Dental Emergencies That Result From a Sport Injury
Knowing how to handle a dental emergency can mean the difference between saving or losing your tooth. Here are some helpful tips:
- Keep the tooth moist. Do not let it dry.
- Hold it by the top and rinse the bottom in water if it’s dirty.
- Do not scrub the tooth, rub the root or remove any attached tissue pieces!
- If you can, gently put the tooth in its socket and hold it in place.
- If you can’t put it back in the socket, put the tooth in a container with milk.
- Take your tooth to your dentist as soon as possible — ideally within 20 minutes for the best chance of successfully keeping your tooth.
Cracked or broken tooth
- Rinse your mouth with warm water to clean the area.
- Put an ice pack or washcloth with ice wrapped inside on your face to keep any swelling down.
- Go to your dentist right away.
- If you can find the piece of broken tooth, bring it with you to the dentist.
- Wrap the tooth piece in some wet gauze or a wet towel, if possible.
Jaw possibly broken
- Put an ice pack or ice wrapped with a washcloth on your jaw to control the swelling.
- Go to your dentist or a hospital emergency room as soon as possible.
Objects caught between teeth
- Gently try to remove the object with dental floss.
- If you can’t remove it, go to your dentist.
- Do NOT use a sharp or pointed tool like a needle or a pencil to try to remove it.
- Rinse your mouth with warm water to clean it out.
- Gently use dental floss to get rid of any food caught between your teeth.
- Never put aspirin right on your aching tooth or gums.
- Go to your dentist as soon as possible.
Bitten tongue or lip
- Gently clean the area with a cloth and put an ice pack on it to keep the swelling down.
- If bleeding is heavy or doesn’t stop in a short amount of time, go to your dentist or an emergency center.
- Prevent Injuries
Mouthguards, the MVP (Most Valuable Protection)
When it comes to protecting your smile during active sports, a properly fitted mouthguard is a key piece of athletic gear. Mouthguards cushion impact that may otherwise cause broken teeth, jaw injuries, or cuts to your lips, tongue or face.
Mouthguards are most commonly used (and may be required) in some contact sports, such as boxing, football, hockey and lacrosse. However, there is evidence that even in other contact and non-contact sports like soccer, baseball, softball, gymnastics or skateboarding, mouthguards help prevent mouth and jaw injuries.
Find a mouthguard that fits
Pick a mouthguard that:
- ideally has been custom made by a dentist.
- has enough flex that it won’t tear or break, yet is thick enough to hold up to a heavy hit.
- fits properly and is comfortable.
- is easy to clean.
- doesn’t limit speech or breathing.
- fits well enough to stay in place.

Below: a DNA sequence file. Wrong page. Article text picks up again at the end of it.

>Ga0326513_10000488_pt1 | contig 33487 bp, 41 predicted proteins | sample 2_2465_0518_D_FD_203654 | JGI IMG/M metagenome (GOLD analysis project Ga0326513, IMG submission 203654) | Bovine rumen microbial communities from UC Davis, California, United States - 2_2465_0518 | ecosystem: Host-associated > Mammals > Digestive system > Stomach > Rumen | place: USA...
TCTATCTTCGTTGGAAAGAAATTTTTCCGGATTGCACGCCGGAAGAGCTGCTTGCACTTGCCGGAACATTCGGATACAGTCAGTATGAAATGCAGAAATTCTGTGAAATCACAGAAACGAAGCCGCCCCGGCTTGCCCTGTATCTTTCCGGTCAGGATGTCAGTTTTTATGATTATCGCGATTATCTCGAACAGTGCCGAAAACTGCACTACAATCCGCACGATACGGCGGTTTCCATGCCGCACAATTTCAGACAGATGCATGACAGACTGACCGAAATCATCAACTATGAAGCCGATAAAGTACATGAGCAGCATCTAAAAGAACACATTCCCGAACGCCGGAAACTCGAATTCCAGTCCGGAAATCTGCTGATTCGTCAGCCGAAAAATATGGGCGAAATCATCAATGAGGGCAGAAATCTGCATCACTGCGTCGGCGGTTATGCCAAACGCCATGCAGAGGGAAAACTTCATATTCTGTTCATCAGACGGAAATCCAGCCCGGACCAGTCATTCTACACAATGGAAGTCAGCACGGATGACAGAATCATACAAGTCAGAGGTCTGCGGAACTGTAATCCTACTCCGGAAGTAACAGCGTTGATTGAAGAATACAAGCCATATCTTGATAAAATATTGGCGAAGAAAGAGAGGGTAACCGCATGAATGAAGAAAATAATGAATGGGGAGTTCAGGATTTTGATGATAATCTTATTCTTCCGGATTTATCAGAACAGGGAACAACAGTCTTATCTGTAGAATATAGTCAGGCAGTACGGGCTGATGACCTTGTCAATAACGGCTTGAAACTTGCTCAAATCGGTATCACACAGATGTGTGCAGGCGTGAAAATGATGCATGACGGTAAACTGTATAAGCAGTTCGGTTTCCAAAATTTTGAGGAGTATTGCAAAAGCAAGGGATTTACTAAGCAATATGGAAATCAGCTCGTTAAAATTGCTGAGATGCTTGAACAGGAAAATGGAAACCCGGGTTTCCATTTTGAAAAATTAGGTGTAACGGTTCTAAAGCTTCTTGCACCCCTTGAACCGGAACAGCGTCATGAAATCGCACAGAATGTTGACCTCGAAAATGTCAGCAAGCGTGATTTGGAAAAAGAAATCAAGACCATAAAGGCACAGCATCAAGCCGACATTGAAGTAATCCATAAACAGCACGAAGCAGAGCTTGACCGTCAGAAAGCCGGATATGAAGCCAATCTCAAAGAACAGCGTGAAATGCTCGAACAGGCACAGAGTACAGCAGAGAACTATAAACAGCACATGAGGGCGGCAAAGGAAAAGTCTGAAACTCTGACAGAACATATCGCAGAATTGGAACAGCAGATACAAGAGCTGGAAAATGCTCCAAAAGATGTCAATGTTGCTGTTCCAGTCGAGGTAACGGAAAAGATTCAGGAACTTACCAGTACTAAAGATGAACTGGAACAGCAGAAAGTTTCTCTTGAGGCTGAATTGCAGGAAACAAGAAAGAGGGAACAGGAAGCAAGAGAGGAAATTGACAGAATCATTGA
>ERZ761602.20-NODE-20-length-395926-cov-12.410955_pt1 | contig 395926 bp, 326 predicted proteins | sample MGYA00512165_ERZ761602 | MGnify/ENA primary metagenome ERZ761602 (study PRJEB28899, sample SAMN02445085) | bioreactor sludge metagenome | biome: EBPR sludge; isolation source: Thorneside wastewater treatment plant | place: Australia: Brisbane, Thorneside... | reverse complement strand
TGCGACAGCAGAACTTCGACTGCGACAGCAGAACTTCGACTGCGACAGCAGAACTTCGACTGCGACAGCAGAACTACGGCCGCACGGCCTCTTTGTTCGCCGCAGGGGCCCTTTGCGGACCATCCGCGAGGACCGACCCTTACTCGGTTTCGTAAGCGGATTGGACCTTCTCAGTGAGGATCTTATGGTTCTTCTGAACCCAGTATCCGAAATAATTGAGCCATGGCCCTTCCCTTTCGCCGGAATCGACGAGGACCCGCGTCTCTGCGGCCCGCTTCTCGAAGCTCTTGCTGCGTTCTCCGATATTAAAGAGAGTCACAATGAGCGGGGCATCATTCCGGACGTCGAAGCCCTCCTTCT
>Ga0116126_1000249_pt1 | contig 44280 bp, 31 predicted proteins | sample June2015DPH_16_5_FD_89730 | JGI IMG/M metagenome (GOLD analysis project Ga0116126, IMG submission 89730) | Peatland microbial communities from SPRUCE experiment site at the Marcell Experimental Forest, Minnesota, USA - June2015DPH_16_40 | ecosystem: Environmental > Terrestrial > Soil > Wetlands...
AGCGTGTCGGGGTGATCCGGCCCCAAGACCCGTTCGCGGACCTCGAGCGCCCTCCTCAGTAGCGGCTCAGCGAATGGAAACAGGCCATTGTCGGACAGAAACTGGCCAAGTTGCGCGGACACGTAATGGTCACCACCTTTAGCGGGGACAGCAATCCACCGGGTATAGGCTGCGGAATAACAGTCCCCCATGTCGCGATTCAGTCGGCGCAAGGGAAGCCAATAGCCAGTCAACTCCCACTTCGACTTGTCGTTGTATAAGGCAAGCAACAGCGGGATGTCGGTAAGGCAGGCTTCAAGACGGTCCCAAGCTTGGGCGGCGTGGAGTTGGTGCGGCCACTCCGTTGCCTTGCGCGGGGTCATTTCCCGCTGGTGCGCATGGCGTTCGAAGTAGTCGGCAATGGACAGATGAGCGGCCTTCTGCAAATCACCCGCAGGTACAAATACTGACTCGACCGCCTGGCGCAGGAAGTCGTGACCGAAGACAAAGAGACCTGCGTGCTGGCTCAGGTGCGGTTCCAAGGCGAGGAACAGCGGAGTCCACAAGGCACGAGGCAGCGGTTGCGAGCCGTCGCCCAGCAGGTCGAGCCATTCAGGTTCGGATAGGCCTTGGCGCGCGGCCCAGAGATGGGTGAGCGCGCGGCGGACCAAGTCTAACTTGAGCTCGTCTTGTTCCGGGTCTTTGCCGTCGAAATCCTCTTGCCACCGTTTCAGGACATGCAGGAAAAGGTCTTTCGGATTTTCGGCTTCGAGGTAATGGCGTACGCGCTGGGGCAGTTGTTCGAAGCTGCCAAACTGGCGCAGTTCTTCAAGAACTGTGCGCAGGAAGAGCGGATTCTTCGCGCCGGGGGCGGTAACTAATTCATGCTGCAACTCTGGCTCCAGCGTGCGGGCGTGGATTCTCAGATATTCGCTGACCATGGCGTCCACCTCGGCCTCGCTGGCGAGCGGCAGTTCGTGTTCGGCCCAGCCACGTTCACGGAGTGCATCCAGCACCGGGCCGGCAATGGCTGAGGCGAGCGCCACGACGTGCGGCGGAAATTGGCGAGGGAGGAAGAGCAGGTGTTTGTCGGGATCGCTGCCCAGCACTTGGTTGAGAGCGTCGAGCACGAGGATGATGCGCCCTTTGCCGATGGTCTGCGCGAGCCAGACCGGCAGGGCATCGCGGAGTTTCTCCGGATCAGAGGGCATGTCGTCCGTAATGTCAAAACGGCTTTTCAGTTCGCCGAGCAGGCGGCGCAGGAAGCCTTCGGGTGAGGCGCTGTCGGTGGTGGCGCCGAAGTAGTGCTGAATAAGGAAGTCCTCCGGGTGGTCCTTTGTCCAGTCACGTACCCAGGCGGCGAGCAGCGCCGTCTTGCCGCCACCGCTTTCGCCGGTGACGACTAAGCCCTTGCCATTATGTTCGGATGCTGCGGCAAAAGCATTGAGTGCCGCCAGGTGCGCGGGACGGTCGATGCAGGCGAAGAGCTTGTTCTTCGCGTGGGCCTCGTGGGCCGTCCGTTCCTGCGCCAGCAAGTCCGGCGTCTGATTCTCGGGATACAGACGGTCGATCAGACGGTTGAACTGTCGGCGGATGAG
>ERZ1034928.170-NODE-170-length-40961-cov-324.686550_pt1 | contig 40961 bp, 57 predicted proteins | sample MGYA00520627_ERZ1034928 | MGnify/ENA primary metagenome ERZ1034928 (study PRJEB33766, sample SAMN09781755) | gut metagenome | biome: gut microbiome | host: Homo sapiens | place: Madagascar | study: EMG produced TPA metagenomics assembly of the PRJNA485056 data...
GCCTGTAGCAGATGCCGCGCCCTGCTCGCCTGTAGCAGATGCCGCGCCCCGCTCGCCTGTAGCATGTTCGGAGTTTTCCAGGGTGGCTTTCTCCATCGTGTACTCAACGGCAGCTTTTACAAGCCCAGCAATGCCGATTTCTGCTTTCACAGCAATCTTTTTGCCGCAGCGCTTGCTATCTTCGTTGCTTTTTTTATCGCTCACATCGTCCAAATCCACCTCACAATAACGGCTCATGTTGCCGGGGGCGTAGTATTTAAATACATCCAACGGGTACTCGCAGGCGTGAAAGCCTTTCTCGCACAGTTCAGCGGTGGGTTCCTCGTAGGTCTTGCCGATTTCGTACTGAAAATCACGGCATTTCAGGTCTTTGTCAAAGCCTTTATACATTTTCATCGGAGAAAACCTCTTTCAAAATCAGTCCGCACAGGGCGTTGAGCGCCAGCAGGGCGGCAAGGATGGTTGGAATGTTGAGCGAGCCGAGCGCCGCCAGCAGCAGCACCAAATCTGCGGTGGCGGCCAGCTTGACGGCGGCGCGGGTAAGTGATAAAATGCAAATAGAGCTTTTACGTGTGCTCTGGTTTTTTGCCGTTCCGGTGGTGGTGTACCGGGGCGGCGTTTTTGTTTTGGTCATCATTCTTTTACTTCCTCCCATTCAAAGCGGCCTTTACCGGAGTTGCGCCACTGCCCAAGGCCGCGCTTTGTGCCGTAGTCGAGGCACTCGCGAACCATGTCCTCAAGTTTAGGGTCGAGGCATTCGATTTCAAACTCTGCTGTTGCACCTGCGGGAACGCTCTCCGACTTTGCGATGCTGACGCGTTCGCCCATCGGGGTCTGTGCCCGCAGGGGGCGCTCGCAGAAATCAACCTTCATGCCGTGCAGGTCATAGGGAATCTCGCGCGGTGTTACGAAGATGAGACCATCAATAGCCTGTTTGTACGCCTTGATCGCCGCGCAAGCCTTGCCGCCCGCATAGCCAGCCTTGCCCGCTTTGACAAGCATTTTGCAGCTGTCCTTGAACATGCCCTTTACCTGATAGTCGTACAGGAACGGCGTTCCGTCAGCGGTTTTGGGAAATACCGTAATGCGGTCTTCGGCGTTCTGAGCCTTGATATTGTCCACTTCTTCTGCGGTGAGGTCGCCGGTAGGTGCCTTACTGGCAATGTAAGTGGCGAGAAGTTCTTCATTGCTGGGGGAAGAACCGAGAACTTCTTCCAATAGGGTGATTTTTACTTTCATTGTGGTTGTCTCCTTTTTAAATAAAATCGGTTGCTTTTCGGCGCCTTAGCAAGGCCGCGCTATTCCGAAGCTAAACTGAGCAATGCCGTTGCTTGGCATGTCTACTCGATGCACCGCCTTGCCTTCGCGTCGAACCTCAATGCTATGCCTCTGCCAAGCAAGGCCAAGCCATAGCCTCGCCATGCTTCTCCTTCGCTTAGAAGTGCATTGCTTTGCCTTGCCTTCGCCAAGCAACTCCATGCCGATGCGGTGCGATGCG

Your dentist can make you or your child a custom mouthguard that is comfortable and protects the jaw. Ready-made mouthguards may be cheaper, but do not fit as well and can make it harder to speak or breathe. The less comfortable the mouthguard, the less likely it will be worn regularly. If it doesn’t fit properly, it is not protective.
If you do choose to buy a ready-made mouthguard, be sure to look for the ADA Seal of Acceptance. Mouthguards that have earned the ADA Seal mean that they were tested and proven to help protect your teeth and mouth from injury when used as directed.
Treating a sports-related dental injury can cost thousands of dollars, so buying a mouthguard can be money well spent. Talk about types of mouthguards with your dentist and select one that works for your needs and budget.
Remember: The best mouthguard is one that fits properly and is worn regularly
Protect your smile.
The American Dental Association and the Academy for Sports Dentistry recommend that you wear a properly fitted mouthguard if you participate in any of the following activities:Acrobatics
Track & Field Events
The Do’s and Don’ts of Using and Taking Care of Your Mouthguard
- Rinse your mouthguard before and after each use.
- Keep your mouthguard fresh and clean it with cool, soapy water. Be sure to rinse it off really well.
- Store it in a container that is firm but still lets air in.
- Check for wear and replace it when it no longer fits properly.
- Wear your mouthguard during both practice and in games.
- Schedule a visit to see your dentist for regular check-ups. Make sure you go before each sports season starts. Be sure to bring your mouthguard!
- Don’t put your mouthguard in the sun or in hot water; it could melt or lose its special shape to fit your mouth.
- Don’t wear removable appliances like retainers with your mouthguard.
- Don’t chew on it or cut pieces off of your mouthguard because it will change the way your mouthguard fits and it won’t protect your mouth as well as it should. See your dentist if you need to adjust the fit.
Additional Sport Safety Tips
- Don’t chew gum while playing sports. A fall or push could cause you to choke.
- Don’t chew tobacco ever, especially when playing sports. Not only does it increase your risk of oral cancer and gum disease, but you can choke on it, too.